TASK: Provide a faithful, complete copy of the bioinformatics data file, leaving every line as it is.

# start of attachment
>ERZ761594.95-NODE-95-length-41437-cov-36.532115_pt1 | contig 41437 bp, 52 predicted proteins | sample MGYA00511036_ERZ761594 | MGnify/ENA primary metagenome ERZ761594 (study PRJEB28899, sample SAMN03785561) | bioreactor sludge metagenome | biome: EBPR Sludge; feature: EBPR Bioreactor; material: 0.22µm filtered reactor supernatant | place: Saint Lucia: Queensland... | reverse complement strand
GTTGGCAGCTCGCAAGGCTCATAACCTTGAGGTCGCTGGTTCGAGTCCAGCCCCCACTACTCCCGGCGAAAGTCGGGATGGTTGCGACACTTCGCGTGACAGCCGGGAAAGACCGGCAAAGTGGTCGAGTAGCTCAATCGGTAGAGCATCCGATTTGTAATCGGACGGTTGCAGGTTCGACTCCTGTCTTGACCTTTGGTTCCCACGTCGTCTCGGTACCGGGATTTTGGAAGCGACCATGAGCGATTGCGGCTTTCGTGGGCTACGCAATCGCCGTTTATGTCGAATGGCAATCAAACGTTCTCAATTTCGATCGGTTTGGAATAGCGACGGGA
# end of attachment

>ERZ761594.95-NODE-95-length-41437-cov-36.532115_pt1 | contig 41437 bp, 52 predicted proteins | sample MGYA00511036_ERZ761594 | MGnify/ENA primary metagenome ERZ761594 (study PRJEB28899, sample SAMN03785561) | bioreactor sludge metagenome | biome: EBPR Sludge; feature: EBPR Bioreactor; material: 0.22µm filtered reactor supernatant | place: Saint Lucia: Queensland... | reverse complement strand
GTTGGCAGCTCGCAAGGCTCATAACCTTGAGGTCGCTGGTTCGAGTCCAGCCCCCACTACTCCCGGCGAAAGTCGGGATGGTTGCGACACTTCGCGTGACAGCCGGGAAAGACCGGCAAAGTGGTCGAGTAGCTCAATCGGTAGAGCATCCGATTTGTAATCGGACGGTTGCAGGTTCGACTCCTGTCTTGACCTTTGGTTCCCACGTCGTCTCGGTACCGGGATTTTGGAAGCGACCATGAGCGATTGCGGCTTTCGTGGGCTACGCAATCGCCGTTTATGTCGAATGGCAATCAAACGTTCTCAATTTCGATCGGTTTGGAATAGCGACGGGA